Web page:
The Community Organizer

By wpdev January 19, 2010

[Published January, 2010, Mountain Bike Magazine]

Matt Fritzinger, Executive Director of the newly Formed National Interscholastic Cycling Association (NICA) tells us why mountain biking can compete with high school football.

By Pete Rognli

Back in the ’90s, Fritzinger was teaching math at Berkeley High when he posted a flyer advertising a cycling club. He had a road-riding group in mind, but he quickly switched to dirt when he realized one fundamental truth: Teenagers love mountain biking. Fritzinger has since grown that club into the NorCal and SoCal MB racing leagues, and launched the NICA this past October.

Is mountain bike racing safe for kids?
Statistically you see more injuries in football than in mountain biking. And there are other sports, like cross-country running, where kids aren’t supervised 100 percent of the time. We have a best-practices manual for coaches, and we’ll soon be implementing a licensing program.

Will a coaching licensor from the NICA help schools with risk management?
Liability is something schools are going to have to grow comfortable with. The real issue we’re talking about is creating a societal shift toward accepting a new sport. Imagine trying to sell football as a brand-new sport: ‘We’re going to dress a bunch of boys in gladiator-like pads and helmets and allow them to wage war on a grassy field. It will be a mono-gender sport, but we’ll let girls in miniskirts jump up and down from the sidelines.’ It would never fly. And I have no issues with football. But I also feel confident and unapologetic about promoting mountain biking to schools and coaches. It’s good for kids. It’s good for schools, for families and—when you think about promoting an activity that can ultimately reduce the carbon footprint of the U.S.—it’s good for society. That should be an easy sell for administrators and parents.

Any aspirations to move into downhill?
Downhill racing is venue dependent. In most communities there isn’t a place where you can set up a legal practice course. We’re enjoying a tremendous amount of success with cross-country. I don’t want to dilute that by adding a sport that isn’t accessible to most schools. At the same time we honor and support kids with downhill ambitions. Same goes for road racing. Many league racers go on to become world-class athletes across the disciplines.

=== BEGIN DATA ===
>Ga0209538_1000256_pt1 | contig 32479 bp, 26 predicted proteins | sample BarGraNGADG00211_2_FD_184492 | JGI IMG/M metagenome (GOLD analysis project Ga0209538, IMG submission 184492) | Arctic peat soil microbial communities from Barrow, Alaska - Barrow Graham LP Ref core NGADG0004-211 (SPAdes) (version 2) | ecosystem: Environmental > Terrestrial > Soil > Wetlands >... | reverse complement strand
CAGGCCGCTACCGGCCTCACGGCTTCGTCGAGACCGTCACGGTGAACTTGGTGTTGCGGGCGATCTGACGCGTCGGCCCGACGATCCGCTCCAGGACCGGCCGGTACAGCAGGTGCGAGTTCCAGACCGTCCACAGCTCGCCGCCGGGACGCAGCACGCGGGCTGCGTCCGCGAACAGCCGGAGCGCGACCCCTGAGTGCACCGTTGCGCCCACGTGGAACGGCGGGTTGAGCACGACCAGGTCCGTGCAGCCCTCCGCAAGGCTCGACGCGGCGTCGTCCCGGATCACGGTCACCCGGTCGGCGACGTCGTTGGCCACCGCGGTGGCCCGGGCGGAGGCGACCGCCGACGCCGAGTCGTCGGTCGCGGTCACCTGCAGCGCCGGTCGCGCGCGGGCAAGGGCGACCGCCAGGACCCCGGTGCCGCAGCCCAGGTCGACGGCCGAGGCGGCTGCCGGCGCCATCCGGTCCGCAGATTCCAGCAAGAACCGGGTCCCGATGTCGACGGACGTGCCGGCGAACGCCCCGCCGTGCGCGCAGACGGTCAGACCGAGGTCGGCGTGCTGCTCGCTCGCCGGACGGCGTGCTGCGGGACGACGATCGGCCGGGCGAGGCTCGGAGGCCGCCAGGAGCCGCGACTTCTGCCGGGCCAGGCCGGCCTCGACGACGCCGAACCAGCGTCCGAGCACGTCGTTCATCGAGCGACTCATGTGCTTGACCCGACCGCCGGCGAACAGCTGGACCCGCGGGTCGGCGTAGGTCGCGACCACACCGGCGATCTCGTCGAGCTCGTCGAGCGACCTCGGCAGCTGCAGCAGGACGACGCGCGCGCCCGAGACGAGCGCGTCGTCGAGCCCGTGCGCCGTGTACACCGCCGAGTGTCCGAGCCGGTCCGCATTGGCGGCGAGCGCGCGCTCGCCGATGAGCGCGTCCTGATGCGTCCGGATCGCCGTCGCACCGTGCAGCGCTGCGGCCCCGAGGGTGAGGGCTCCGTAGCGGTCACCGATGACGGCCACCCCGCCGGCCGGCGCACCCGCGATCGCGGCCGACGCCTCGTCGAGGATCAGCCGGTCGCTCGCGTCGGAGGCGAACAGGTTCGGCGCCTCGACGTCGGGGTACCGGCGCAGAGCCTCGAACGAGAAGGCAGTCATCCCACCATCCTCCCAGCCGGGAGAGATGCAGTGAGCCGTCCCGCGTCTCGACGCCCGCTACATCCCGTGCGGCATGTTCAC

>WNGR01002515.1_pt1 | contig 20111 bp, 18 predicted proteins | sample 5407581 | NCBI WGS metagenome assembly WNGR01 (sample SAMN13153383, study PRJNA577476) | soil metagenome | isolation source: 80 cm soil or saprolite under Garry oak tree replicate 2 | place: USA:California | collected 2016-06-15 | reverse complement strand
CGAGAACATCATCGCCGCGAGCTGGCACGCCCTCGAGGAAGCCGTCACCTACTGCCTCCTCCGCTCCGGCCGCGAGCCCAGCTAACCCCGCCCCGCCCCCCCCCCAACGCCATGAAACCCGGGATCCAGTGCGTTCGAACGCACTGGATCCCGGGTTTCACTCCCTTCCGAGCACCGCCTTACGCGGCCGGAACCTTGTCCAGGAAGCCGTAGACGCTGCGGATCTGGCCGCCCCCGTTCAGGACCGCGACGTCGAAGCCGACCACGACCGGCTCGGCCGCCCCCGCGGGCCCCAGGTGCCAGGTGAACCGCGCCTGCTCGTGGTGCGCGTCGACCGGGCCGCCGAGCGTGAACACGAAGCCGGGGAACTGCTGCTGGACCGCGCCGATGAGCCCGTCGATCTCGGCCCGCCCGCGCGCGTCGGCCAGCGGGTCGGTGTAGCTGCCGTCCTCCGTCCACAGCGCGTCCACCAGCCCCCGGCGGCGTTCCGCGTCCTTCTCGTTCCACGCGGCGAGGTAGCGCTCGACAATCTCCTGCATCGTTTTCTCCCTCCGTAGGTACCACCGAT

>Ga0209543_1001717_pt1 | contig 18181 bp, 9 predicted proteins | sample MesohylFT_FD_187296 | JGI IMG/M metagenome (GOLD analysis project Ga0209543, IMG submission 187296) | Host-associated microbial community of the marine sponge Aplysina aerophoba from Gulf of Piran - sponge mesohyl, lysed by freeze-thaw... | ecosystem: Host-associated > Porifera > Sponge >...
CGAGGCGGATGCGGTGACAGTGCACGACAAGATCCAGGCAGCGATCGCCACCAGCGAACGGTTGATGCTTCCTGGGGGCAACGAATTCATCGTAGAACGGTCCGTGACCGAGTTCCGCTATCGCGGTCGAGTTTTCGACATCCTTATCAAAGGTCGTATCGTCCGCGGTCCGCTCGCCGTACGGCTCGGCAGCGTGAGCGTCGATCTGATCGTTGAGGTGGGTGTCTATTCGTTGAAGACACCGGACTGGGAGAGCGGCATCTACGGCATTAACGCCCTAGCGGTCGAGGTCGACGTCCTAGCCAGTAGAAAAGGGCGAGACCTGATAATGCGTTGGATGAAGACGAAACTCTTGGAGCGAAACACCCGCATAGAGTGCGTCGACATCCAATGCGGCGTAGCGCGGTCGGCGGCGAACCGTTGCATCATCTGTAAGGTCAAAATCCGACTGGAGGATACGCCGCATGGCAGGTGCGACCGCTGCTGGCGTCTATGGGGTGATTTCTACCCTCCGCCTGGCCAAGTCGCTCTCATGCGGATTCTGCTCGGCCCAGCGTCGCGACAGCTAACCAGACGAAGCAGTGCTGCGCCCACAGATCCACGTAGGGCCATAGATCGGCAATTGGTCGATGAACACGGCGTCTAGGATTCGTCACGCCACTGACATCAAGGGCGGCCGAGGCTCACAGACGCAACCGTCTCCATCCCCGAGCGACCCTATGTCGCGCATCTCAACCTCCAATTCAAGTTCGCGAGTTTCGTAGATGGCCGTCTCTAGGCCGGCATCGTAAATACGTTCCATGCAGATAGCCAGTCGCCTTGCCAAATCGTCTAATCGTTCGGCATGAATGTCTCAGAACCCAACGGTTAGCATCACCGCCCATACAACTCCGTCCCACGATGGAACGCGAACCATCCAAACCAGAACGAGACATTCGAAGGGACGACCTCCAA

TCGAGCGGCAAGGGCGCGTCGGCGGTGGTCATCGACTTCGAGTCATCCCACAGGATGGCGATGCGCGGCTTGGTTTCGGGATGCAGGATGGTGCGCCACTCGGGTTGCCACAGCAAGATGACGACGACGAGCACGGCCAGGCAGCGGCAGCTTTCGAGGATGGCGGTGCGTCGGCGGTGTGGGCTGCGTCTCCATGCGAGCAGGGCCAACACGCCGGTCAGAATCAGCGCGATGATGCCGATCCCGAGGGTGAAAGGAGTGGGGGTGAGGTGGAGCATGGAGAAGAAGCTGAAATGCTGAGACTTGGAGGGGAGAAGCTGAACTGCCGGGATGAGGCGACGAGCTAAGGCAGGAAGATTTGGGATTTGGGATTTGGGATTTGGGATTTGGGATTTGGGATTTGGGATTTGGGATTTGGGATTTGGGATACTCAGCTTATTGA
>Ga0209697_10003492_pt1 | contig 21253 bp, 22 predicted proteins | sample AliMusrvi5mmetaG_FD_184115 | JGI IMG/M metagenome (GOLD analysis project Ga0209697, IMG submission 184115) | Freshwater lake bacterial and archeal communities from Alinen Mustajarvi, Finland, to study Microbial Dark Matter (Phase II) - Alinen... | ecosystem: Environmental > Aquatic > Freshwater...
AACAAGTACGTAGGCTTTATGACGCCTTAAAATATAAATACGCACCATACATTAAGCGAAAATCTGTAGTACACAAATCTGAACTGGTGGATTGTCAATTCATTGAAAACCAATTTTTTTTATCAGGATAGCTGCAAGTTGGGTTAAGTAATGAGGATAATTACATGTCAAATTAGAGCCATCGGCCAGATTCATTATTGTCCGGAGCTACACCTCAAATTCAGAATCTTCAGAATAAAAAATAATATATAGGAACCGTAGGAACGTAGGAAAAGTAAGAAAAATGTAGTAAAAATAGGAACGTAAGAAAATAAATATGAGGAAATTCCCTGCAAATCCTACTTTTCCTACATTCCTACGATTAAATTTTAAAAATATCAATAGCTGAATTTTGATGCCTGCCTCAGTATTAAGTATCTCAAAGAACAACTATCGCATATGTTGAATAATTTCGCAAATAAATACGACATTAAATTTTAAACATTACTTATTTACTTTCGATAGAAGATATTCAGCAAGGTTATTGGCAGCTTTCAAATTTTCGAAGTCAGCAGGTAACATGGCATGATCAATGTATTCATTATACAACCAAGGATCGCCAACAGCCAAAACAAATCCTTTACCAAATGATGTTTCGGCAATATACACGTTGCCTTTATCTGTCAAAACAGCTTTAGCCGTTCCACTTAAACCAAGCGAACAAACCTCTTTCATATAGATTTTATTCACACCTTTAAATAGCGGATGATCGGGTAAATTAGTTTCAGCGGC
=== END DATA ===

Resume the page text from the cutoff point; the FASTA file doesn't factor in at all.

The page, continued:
There are currently 40 teams in NorCal and 14 in SoCal. What’s the next step?
We’ve just launched a Colorado league. I estimate having at least 100 riders in Colorado this first season. By 2015, the plan is to have leagues up and running in 10 states, including Washington, Arizona, Wisconsin, North Carolina and Utah.

What’s your office like?
We just moved into a new 2,000-square-foot facility. We’re overworked and understaffed.

So does that mean you’re hiring?
I wouldn’t put that in the magazine.

How can I get involved?
Three ways: Attend one of our conferences in Southern and Northern California, Washington or Colorado on best practices for youth cycling; email for dates. Second, you could create a committee to help form teams and a league in your home state; email me for support. Finally, the NICA is a nonprofit and depends on the continued support of passionate cyclists who want their sport to become as accessible as soccer, baseball and football; visit for donation information.

What can racing teach about life?
Mountain biking builds a connection between kids, the outdoors and their community. Putting young people in a position of responsibility for their own machine while making them part of a team teaches both self-reliance and teamwork. It teaches kids to think beyond themselves.